For its part, the "American Blues Raises the Roof" concert will bring to Lincoln Center the songs of West Virginia coal miners and the hollers and field songs of the Deep South. The artists on this program include New Yorker Guy Davis, a popular blues revivalist. Two illustrious veterans, percussionist Chico Hamilton and bass player Buster Williams, will team up in a duet; Murray Porter, a member of the Mohawk Nation, will introduce a form of Native American blues tinged with humor; and Bettye LaVette will sing the blues with the fervor of gospel. "What they all have in common is their spirituality," Webster says.

Once again, the theme of this concert will find an echo in other events. The unusual "Triple Play" concert, August 6, in Damrosch Park Band Shell, will feature three dynamic jazz pianists with their ensembles: Cyrus Chestnut, Junior Mance, and Hilton Ruiz. The festival lineup also includes an appearance by the Dirty Dozen Brass Band from New Orleans, August 8, on Josie Robertson Plaza, and an evening dedicated to jazz legend Sonny Rollins, August 27, in Damrosch Park.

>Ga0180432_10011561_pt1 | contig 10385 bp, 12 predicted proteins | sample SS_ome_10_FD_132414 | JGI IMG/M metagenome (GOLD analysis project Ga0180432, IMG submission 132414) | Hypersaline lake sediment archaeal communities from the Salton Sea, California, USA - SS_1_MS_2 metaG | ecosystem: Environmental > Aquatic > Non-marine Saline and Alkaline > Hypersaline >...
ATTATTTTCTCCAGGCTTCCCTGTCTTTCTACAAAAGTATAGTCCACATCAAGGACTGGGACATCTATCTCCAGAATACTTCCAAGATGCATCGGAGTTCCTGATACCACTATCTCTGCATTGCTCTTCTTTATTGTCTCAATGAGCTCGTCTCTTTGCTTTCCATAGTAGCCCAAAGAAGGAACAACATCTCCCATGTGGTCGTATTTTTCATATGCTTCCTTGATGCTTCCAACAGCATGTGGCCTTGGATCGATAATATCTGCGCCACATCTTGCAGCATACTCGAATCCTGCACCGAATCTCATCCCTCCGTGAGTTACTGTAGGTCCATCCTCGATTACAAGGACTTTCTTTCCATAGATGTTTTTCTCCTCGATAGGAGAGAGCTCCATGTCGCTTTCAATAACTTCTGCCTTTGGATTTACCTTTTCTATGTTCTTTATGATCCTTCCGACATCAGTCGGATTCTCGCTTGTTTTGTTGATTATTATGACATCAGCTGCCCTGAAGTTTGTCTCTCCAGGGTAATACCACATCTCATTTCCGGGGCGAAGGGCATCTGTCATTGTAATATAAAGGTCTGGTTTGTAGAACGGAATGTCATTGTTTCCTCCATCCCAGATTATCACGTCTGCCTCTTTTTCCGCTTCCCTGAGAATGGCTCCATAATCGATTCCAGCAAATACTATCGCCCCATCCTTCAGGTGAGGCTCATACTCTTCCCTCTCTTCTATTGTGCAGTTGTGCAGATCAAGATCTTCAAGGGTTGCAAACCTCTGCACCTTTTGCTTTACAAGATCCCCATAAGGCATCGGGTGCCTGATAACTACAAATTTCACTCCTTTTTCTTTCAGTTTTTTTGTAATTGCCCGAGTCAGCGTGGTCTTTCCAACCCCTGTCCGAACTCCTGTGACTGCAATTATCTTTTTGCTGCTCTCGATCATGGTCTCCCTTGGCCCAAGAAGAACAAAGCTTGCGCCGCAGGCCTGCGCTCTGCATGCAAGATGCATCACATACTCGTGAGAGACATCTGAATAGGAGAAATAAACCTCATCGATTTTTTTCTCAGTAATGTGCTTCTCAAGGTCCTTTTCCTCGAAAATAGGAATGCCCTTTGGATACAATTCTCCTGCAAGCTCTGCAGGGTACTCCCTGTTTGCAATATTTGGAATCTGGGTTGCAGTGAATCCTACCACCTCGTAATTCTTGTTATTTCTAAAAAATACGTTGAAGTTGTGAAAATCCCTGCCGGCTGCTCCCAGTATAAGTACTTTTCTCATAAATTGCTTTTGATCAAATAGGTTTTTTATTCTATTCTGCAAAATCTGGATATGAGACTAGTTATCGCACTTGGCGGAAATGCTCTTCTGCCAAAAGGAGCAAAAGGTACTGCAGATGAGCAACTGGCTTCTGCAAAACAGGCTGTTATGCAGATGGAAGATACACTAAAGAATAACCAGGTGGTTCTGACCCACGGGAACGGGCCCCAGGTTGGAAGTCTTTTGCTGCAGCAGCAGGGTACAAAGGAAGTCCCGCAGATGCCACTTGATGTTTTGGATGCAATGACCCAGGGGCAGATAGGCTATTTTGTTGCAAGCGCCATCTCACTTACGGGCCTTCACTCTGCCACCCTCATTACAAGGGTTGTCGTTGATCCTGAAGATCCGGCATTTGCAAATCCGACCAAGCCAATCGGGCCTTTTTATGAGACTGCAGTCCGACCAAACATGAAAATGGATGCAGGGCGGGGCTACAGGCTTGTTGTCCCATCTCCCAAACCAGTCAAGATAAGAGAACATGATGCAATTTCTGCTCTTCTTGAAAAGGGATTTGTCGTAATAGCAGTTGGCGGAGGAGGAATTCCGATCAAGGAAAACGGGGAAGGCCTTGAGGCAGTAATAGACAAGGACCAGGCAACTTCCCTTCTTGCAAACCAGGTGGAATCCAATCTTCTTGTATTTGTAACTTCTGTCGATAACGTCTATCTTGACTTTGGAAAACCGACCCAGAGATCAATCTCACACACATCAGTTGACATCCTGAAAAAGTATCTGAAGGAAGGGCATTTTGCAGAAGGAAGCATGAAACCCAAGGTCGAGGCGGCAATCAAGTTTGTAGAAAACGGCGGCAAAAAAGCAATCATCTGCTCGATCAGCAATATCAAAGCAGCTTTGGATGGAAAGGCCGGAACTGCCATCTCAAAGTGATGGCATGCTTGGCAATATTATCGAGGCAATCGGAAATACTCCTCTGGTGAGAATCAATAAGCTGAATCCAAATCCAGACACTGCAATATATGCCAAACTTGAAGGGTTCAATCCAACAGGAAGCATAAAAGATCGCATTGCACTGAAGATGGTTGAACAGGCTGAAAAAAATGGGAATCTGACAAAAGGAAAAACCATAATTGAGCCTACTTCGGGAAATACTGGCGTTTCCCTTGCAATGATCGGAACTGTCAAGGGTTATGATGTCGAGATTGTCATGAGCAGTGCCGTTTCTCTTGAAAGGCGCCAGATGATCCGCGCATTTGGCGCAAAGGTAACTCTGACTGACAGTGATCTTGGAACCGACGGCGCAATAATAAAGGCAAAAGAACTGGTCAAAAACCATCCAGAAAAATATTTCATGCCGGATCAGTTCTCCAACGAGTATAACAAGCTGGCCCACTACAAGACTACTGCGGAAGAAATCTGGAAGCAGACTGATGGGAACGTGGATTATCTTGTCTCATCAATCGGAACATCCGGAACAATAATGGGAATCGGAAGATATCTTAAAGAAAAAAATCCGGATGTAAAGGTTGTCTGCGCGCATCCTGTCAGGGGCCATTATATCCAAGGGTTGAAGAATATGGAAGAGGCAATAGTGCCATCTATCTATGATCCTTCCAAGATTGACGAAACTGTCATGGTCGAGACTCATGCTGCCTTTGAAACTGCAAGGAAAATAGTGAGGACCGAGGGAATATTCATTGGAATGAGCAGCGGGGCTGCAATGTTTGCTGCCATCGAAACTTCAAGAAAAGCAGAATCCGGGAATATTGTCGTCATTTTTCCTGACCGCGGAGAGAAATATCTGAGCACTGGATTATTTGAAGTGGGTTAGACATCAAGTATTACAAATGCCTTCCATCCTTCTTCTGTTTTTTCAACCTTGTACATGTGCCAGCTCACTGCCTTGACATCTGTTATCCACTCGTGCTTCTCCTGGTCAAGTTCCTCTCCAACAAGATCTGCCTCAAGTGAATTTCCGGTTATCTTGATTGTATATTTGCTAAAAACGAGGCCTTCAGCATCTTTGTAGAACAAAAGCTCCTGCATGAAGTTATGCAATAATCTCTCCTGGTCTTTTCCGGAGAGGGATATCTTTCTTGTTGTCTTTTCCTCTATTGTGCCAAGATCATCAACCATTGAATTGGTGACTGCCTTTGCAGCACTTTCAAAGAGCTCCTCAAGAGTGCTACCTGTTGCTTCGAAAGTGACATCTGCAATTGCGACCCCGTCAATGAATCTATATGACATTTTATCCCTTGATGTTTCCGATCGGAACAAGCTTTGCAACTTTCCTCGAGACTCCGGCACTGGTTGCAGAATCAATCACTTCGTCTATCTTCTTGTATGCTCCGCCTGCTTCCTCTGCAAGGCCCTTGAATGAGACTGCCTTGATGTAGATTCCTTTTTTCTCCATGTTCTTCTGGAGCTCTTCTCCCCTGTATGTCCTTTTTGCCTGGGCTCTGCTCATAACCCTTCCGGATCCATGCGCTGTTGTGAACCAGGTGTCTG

In dance, the American blues will be represented by "Double Trouble," a concert shared by the Lula Washington Dance Theatre of Los Angeles and Reggie Wilson/Fist & Heel Performance Group from New York, August 10. "Reggie's work really is embedded in the field hollers and African American traditions," Webster says. "The gestures, the sounds, the rhythms, and the foot patterns have been part of whatever he does. So we're calling that concert 'dancing the blues.'" Washington, a feisty dance-maker who draws on African American folklore and the urban experience, will present works set to the music of Muddy Waters and McCoy Tyner.